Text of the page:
by Nicole Capozziello
Published December 1, 2021
“AudUBon Racing,” the entry created by a team of computer science and engineering students, was the runner-up in the F1TENTH Autonomous Racing virtual competition. 37 teams from around the world took part in the virtual event.
It was the first time that a team from the School of Engineering and Applied Sciences took part in the competition.
Organized by an international community of researchers, engineers, and autonomous systems enthusiasts, the virtual competition took place on Sept. 29, 2021 as part of the IEEE International Conference on Intelligent Robots and Systems (IROS), held in Prague, Czech Republic.
In the virtual version of the competition, participating teams submitted software that met the race’s simple yet challenging objectives: “don’t crash and minimize laptime.” The competition’s organizers provided teams with rules and guidelines ahead of time, and the virtual track and related virtual infrastructure (server) on the day of.
“It’s exciting for our students to participate in competitions such as the F1TENTH,” says Jinhui Xu, professor and chair of the Department of Computer Science and Engineering. “Testing their approach against others from around the world is an excellent way to grow and demonstrate the capabilities of our department’s students.”
“One of the most valuable things about competitions like these is that they provide an opportunity for goal-oriented work,” says Karthik Dantu, the team’s advisor and an associate professor in the Department of Computer Science and Engineering. “In classes, students learn generic approaches to solving problems in autonomy. This competition and others are a great way to apply understanding from classes to the specific conditions of a competition and determine what approaches work best.”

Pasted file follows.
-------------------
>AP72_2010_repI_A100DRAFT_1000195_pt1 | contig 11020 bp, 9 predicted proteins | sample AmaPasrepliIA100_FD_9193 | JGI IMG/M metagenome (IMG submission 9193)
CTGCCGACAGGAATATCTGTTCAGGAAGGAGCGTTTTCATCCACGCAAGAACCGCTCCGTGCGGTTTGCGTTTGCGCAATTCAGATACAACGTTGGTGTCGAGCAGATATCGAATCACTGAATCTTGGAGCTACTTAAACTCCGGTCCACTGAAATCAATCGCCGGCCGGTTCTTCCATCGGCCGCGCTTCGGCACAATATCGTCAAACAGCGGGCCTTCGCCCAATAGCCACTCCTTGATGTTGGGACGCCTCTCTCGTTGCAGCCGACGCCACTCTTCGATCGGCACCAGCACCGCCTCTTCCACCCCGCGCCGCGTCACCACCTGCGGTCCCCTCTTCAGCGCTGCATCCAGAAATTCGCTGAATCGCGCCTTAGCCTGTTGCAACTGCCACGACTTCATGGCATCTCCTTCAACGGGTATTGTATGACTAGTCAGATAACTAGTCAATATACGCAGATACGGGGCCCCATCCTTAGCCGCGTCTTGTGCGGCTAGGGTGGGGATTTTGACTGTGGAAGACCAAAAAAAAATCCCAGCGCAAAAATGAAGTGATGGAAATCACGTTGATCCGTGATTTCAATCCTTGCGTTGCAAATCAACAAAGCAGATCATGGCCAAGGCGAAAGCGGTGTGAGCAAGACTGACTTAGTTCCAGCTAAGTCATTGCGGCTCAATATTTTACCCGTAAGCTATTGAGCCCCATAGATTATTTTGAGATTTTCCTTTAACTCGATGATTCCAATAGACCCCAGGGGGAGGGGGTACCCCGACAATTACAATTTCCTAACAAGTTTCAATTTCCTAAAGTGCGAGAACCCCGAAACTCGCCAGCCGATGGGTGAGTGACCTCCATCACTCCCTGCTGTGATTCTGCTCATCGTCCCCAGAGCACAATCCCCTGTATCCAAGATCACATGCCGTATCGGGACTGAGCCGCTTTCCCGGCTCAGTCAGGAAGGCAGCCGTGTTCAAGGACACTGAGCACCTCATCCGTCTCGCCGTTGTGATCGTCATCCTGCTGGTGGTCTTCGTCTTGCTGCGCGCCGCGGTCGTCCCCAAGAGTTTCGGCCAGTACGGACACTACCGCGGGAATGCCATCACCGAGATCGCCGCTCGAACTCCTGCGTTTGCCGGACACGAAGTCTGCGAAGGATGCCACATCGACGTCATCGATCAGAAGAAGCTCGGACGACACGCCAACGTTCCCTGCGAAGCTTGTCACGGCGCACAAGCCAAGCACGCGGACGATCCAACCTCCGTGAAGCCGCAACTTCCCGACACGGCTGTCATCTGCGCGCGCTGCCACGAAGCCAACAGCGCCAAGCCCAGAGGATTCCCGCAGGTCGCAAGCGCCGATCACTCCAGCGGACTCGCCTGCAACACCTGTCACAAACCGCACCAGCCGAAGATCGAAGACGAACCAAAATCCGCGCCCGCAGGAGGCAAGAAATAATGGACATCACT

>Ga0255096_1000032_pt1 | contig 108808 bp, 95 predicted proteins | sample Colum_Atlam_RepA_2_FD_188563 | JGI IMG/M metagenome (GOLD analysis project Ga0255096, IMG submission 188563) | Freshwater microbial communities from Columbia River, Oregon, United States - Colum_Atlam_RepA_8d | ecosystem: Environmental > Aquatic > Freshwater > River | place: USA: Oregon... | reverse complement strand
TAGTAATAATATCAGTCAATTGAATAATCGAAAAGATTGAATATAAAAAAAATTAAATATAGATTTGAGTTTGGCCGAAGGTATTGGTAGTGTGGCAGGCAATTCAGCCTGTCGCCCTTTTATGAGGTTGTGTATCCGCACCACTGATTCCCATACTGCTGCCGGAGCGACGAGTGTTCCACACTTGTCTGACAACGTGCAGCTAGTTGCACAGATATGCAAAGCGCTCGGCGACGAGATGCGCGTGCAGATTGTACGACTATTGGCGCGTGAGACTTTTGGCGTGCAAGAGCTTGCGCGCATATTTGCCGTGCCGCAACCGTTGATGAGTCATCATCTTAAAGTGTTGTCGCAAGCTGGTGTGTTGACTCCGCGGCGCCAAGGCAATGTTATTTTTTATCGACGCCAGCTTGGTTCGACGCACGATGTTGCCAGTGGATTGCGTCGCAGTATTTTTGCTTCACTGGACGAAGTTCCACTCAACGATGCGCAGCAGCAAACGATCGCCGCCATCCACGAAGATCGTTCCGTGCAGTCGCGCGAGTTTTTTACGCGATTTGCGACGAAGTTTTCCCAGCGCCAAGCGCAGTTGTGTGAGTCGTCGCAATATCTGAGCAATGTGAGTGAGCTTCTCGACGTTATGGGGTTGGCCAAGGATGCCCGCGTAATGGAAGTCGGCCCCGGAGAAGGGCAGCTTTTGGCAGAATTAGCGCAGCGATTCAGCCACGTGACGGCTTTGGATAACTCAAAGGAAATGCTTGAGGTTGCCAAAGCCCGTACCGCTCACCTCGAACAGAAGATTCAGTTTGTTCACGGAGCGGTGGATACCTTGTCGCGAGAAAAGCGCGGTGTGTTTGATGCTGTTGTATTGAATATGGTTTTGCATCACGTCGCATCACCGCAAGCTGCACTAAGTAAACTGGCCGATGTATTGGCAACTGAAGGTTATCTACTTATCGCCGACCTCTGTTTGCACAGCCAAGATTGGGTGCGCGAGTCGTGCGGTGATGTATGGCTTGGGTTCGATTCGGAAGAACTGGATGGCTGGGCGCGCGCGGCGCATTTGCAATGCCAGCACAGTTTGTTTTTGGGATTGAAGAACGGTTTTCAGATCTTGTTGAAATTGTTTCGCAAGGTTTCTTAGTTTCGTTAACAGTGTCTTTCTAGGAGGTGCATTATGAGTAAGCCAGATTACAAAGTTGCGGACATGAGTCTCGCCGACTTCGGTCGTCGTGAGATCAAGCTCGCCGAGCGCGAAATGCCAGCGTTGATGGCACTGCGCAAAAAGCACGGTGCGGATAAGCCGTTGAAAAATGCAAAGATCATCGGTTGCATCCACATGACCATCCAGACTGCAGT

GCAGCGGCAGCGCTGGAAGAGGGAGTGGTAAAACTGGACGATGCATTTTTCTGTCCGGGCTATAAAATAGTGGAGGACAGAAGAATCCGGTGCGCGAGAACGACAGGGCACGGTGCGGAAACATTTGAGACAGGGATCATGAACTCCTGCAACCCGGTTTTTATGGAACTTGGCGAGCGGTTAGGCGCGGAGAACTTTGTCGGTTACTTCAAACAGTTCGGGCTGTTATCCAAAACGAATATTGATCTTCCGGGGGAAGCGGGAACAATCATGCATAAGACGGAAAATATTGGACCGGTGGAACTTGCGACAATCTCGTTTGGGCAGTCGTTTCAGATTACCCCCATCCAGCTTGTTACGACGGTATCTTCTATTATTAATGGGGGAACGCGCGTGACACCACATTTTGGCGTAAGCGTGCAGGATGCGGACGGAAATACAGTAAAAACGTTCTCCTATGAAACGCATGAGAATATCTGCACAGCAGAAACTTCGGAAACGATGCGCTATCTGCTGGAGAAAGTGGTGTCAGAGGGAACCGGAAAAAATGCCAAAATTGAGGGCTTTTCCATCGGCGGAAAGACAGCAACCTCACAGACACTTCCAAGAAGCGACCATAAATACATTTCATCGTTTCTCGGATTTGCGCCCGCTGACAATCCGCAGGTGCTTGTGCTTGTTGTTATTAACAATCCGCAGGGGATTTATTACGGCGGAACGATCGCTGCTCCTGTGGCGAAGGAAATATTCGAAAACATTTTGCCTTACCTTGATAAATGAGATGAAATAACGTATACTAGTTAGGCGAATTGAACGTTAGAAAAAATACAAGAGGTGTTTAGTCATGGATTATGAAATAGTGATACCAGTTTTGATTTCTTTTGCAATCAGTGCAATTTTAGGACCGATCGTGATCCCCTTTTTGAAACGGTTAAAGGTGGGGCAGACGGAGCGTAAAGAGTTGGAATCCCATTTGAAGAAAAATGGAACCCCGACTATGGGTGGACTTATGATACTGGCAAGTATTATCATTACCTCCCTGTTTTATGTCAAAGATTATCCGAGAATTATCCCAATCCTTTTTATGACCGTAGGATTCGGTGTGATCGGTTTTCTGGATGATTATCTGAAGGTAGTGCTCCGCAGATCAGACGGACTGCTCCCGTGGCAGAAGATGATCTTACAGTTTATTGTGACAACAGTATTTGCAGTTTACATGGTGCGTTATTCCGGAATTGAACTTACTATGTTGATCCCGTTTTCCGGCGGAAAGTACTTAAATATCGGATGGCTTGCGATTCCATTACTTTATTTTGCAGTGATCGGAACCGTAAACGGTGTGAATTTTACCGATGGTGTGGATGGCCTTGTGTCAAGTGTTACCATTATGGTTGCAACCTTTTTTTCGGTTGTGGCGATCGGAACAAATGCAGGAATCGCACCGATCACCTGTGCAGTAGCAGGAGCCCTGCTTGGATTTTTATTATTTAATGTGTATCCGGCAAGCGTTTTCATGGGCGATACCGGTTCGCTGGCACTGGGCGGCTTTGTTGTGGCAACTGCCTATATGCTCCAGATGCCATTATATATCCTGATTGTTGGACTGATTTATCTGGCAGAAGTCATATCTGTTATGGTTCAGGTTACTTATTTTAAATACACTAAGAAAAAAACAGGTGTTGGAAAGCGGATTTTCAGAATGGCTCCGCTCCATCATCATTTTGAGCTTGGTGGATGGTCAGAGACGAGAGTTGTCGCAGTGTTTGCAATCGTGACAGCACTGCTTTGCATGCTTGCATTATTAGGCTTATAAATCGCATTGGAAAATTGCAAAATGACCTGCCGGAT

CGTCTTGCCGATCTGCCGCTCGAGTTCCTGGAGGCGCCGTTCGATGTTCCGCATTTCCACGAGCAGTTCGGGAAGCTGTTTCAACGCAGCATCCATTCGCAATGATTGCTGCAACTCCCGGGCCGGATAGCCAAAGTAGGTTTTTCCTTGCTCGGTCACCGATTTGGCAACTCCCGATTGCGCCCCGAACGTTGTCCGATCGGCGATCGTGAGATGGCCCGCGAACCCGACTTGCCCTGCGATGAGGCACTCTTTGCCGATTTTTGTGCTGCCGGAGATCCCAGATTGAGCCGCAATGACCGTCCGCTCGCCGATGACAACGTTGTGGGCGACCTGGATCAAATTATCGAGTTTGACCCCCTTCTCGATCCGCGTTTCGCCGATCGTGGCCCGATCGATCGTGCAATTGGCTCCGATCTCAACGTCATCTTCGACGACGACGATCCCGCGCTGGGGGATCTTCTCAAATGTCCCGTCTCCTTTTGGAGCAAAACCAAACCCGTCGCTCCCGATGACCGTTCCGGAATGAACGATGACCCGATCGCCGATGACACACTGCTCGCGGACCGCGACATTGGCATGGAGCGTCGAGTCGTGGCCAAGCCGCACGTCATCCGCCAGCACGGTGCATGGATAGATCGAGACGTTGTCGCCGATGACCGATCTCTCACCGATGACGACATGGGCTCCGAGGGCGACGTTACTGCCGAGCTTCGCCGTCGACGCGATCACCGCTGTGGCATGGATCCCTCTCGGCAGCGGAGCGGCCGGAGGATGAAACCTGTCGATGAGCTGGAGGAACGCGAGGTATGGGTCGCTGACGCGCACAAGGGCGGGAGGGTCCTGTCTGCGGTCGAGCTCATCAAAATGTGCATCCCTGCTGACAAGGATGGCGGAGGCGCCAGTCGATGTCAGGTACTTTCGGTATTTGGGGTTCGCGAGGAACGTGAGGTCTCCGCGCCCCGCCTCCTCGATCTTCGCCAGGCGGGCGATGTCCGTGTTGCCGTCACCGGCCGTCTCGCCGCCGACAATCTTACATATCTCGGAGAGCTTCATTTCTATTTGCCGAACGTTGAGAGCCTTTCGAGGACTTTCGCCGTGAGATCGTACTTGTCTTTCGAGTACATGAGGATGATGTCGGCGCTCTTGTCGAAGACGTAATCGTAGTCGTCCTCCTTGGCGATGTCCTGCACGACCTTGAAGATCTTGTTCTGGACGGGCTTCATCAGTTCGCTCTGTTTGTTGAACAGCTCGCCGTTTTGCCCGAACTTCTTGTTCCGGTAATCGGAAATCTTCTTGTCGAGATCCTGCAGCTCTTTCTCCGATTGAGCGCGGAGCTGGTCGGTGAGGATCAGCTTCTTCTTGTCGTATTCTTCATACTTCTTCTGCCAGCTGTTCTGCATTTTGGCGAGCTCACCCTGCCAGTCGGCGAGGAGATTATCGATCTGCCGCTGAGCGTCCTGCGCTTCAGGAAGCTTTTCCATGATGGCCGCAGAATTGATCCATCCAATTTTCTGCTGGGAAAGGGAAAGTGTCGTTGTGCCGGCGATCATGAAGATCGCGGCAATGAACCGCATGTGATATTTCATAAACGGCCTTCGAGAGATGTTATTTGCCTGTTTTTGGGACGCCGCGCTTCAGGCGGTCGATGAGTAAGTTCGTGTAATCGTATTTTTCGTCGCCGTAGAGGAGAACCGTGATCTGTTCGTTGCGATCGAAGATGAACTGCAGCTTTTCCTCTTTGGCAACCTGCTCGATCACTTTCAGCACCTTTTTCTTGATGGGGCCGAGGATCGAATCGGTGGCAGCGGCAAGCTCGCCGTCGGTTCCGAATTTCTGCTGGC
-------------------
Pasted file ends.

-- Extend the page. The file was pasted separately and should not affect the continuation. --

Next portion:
The team members were Harjot Singh Barn, Rishi Satyanarayan Vedula, and Harshita. Prior to the competition, none of them had a background in robotics. To prepare, Dantu worked with the students over the summer to review relevant literature and study past approaches to the competition.
When developing their own approach, the team balanced safety with aggression, avoiding the car crashes that hurt some other teams’ performances.
“This is the first time that our team participated in a competition like this. I enjoyed the atmosphere of the competition the most - meeting every day before and during the competition with the team and trying to do our best for the competition,” said Barn, an undergraduate majoring in computer science and minoring in robotics. “At the same time, this experience helped me apply the skills I have learned in classes to something practical.”
Team AudUBon Racing hopes to someday participate in the in-person competition in which each team brings their own physical F1TENTH car with their software.
Dantu looks forward to continuing to engage students around participating in the competition. In addition, he sees such competition as a means of applying ideas he teaches in his Robotics Algorithms class.